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by: Peter Korn, Motorman Neal Berlin (left) and conductor Bill Binns keep passengers laughing, and rolling their eyes, on the vintage trolley between downtown and the Lloyd Center on Sundays.

Use a little imagination on a Sunday afternoon and Neal Berlin and Bill Binns will be happy to transport you back about 100 years, to a time when men wore bowler hats and women carried parasols and trolleys clambered up and down plenty of Portland streets.


The vintage trolley runs only between downtown Portland and the Lloyd Center these days, and only on Sunday afternoons March through December.

But while there are a number of two-person motorman and conductor teams keeping the trolley on its MAX tracks, motorman Berlin, who operates the trolley, and conductor Bimms - who would collect fares if this weren't free - have developed a reputation as an especially crackerjack team.

Think Danny Kaye and Bing Crosby. Or Abbot and Costello.

Portland Tribune: You guys are known for presenting a running commentary on Portland history and politics during the trolley run. But mixing politics and work can be dangerous. Does anybody mind the patter?

Neal Berlin: Some people say, 'Why don't you shut up?' I say, 'If you don't like us, well, we'll be stopping shortly. The doors will open, and you can leave.'

Bill Binns: I've heard him do that. But the public, by and large, likes the banter.

Berlin: We leave First and Oak westbound coming in, and I'll say, 'We've been riding 20 or 30 feet above grade, and when we get underneath the bridge we'll be at the original elevation of the city of Portland. It's all been filled in with dead politicians and bureaucrats.'

Binns: He thought that up all by himself. He always gets a laugh with that one.

Tribune: But you do impart real history lessons?

Berlin: I approach the Steel Bridge and I'll ask how many people were here during the 1996 flood. Then I'll say, to the right, see that flagpole over there by the condos? Well, the water was over that.

Then I direct them to the sea wall. What the city did was put plywood and sandbags there. It turned out that they were one sandbag short. But luckily our mayor was there and she threw herself on top of the pile and saved the city. And that's where we get the term 'the old bag saved the city.'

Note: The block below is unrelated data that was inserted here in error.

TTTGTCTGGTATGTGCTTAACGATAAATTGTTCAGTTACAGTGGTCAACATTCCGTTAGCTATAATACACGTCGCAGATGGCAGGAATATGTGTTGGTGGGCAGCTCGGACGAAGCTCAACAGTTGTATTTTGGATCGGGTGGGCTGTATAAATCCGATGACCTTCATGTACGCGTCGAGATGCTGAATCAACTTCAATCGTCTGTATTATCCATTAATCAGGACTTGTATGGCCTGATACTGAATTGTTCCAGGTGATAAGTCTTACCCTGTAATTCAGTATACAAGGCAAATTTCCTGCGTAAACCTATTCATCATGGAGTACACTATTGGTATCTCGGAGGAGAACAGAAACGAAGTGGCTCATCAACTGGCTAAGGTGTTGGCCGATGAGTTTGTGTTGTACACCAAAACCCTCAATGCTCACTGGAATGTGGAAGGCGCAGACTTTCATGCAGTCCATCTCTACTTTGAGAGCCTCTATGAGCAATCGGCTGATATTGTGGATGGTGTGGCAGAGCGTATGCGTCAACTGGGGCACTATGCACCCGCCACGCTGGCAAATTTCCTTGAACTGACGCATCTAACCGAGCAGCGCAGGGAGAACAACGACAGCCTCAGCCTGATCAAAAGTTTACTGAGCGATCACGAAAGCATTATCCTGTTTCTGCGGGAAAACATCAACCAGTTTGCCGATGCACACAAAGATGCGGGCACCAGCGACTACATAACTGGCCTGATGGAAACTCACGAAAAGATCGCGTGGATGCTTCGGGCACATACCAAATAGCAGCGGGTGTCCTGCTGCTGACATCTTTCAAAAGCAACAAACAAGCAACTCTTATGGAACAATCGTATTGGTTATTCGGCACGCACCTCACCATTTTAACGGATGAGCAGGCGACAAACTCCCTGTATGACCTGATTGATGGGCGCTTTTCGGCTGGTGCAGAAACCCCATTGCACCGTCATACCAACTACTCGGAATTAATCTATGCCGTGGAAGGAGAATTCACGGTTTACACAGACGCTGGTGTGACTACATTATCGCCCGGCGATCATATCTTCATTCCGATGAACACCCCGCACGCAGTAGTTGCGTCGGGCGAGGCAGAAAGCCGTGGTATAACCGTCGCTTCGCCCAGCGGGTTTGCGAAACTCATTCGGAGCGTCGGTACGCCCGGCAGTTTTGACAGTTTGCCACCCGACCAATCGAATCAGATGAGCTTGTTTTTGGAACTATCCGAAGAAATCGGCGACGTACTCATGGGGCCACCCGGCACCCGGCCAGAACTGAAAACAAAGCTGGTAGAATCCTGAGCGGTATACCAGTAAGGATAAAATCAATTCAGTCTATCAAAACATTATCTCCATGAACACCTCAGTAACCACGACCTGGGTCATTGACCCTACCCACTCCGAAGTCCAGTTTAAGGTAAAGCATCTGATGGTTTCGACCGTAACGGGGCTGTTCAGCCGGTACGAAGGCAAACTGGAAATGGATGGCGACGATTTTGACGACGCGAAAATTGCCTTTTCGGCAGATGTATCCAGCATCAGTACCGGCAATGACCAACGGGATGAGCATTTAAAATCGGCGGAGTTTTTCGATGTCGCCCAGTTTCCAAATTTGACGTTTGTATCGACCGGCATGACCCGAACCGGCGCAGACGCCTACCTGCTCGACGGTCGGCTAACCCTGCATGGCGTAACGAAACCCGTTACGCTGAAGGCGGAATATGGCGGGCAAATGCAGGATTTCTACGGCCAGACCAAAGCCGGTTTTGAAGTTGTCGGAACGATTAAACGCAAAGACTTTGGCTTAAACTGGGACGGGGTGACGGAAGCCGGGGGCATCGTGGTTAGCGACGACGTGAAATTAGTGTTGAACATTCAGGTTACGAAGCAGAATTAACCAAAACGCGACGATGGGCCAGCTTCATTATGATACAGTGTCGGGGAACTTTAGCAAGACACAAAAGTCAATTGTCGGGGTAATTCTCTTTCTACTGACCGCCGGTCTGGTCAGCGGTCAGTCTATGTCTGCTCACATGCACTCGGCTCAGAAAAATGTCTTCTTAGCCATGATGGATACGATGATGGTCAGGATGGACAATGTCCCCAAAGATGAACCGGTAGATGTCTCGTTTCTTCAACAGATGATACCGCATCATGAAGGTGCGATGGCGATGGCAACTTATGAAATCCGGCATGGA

The first time I ever told that story there was a guy sitting there laughing, and he says to me, 'Do you know who I'm having dinner with tonight? (former mayor) Vera (Katz).' I've never heard back from him, but nobody's said anything and I'm still operating.

We pass the railroad building, and I say, 'If you look over the door you can see the original number, 48 and a half. Some people think that's my IQ. I say, 'That's wrong. Mine's 49.' '

Tribune: What do you think, Bill?

Binns: Well, there is some doubt that it's really that high.

Tribune: Neal, you've got a problem with cell phones on board?

Berlin: I say to people: 'Would you do me a favor? Finish that call and hang up.'

And if they ask why, I say there are several reasons. One, I was raised, when someone else is talking you don't. My conductor is talking, and I'm talking. And the other reason is safety. We're in a small, confined area, and no one needs to hear about whatever you're talking about.

Someone says: 'I don't see the rule? Where's the rule?' And I say: 'You know what? You're looking at the rule.'

Tribune: Do you ever get in trouble?

Binns: Oh, he's in trouble all the time.

Berlin: Once in awhile management will say, 'Did you really say that?'

We'll have someone who I almost hit running right out in front of us, and I'll stop and sound the whistle while looking at this person who almost got hit, and I'll turn and say, 'Do you know what we call people who run in front of moving trains, other than dead and stupid? In Oregon we call them Oregon donors.'

And usually I'll see a mother with a kid, who will say, 'Did you hear what the man said? Don't run in front of a train.'

Tribune: The trolley is free, but you ask for donations. What percentage of people donate?

Berlin: Our donations equal what the fare was in the 1940s. Ten cents per person.

Binns: Neal is on them all the time, (saying) the object of a nonprofit is to make a profit.

Tribune: So Bill, what exactly is it that you do while Neal is running through his commentary and driving the trolley?

Binns: I'm the straight man.

Tribune: But what happens when the trolley has to turn?

Binns: We all hang on.

- Peter Korn

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